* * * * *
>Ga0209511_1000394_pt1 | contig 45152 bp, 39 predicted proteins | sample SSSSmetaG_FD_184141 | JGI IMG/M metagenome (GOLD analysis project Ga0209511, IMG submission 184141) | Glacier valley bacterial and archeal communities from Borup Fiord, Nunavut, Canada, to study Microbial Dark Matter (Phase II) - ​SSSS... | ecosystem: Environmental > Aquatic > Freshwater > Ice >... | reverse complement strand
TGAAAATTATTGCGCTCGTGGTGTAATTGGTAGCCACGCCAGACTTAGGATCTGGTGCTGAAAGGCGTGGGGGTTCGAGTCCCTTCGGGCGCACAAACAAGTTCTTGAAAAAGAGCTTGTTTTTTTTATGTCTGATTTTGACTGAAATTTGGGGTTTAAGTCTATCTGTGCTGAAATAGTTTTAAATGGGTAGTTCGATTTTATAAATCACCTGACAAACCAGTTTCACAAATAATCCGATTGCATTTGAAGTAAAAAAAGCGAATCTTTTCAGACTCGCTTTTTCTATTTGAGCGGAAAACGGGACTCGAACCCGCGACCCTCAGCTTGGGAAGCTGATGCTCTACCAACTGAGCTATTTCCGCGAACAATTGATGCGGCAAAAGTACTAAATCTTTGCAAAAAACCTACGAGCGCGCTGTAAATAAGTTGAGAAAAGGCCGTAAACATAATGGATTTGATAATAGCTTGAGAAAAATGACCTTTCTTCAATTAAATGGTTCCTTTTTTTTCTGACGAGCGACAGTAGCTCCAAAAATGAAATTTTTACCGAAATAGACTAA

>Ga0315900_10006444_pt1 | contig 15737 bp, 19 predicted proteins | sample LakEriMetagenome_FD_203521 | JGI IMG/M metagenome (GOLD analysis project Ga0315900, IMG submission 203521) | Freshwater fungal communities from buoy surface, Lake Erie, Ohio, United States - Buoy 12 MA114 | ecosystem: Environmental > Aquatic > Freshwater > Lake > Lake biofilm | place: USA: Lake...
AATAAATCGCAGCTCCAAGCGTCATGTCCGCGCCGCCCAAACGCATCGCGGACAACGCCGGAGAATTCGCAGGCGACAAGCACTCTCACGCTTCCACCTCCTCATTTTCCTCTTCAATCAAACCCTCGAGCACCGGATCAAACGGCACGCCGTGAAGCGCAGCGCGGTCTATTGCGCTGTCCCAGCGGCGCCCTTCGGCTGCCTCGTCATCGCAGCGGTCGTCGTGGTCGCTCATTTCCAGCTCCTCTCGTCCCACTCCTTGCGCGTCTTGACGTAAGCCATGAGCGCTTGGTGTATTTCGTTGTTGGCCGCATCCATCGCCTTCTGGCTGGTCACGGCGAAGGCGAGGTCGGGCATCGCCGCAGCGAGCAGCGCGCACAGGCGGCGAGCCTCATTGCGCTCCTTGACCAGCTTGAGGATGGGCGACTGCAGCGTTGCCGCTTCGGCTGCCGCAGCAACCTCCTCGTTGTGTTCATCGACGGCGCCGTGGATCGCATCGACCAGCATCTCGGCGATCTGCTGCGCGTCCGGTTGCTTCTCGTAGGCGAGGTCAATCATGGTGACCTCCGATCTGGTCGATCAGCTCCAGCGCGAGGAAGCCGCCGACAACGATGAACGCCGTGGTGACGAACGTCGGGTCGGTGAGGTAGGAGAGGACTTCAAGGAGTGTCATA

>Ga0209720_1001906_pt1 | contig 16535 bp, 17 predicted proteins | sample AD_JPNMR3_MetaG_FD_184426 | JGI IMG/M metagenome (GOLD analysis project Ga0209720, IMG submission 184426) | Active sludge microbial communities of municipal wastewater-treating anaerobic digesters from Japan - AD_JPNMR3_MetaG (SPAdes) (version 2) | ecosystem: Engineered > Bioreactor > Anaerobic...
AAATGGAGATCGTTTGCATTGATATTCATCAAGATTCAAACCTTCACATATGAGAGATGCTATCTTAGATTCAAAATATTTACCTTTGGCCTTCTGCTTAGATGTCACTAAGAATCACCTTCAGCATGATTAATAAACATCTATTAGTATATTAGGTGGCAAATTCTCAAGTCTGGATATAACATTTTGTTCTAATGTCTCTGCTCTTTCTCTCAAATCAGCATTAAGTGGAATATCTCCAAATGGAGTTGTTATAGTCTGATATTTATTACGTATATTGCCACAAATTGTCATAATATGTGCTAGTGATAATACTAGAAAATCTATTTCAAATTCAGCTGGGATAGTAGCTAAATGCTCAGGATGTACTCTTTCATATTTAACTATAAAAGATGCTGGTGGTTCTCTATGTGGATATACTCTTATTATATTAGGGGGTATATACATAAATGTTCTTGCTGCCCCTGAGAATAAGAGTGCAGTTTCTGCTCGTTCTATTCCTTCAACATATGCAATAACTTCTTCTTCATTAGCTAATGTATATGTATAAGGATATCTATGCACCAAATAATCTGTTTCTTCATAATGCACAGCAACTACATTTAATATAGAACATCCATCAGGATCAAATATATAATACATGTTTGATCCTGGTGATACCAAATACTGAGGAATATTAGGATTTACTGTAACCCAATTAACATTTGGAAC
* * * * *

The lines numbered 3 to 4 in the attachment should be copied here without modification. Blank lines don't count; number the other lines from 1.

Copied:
>Ga0315900_10006444_pt1 | contig 15737 bp, 19 predicted proteins | sample LakEriMetagenome_FD_203521 | JGI IMG/M metagenome (GOLD analysis project Ga0315900, IMG submission 203521) | Freshwater fungal communities from buoy surface, Lake Erie, Ohio, United States - Buoy 12 MA114 | ecosystem: Environmental > Aquatic > Freshwater > Lake > Lake biofilm | place: USA: Lake...
AATAAATCGCAGCTCCAAGCGTCATGTCCGCGCCGCCCAAACGCATCGCGGACAACGCCGGAGAATTCGCAGGCGACAAGCACTCTCACGCTTCCACCTCCTCATTTTCCTCTTCAATCAAACCCTCGAGCACCGGATCAAACGGCACGCCGTGAAGCGCAGCGCGGTCTATTGCGCTGTCCCAGCGGCGCCCTTCGGCTGCCTCGTCATCGCAGCGGTCGTCGTGGTCGCTCATTTCCAGCTCCTCTCGTCCCACTCCTTGCGCGTCTTGACGTAAGCCATGAGCGCTTGGTGTATTTCGTTGTTGGCCGCATCCATCGCCTTCTGGCTGGTCACGGCGAAGGCGAGGTCGGGCATCGCCGCAGCGAGCAGCGCGCACAGGCGGCGAGCCTCATTGCGCTCCTTGACCAGCTTGAGGATGGGCGACTGCAGCGTTGCCGCTTCGGCTGCCGCAGCAACCTCCTCGTTGTGTTCATCGACGGCGCCGTGGATCGCATCGACCAGCATCTCGGCGATCTGCTGCGCGTCCGGTTGCTTCTCGTAGGCGAGGTCAATCATGGTGACCTCCGATCTGGTCGATCAGCTCCAGCGCGAGGAAGCCGCCGACAACGATGAACGCCGTGGTGACGAACGTCGGGTCGGTGAGGTAGGAGAGGACTTCAAGGAGTGTCATA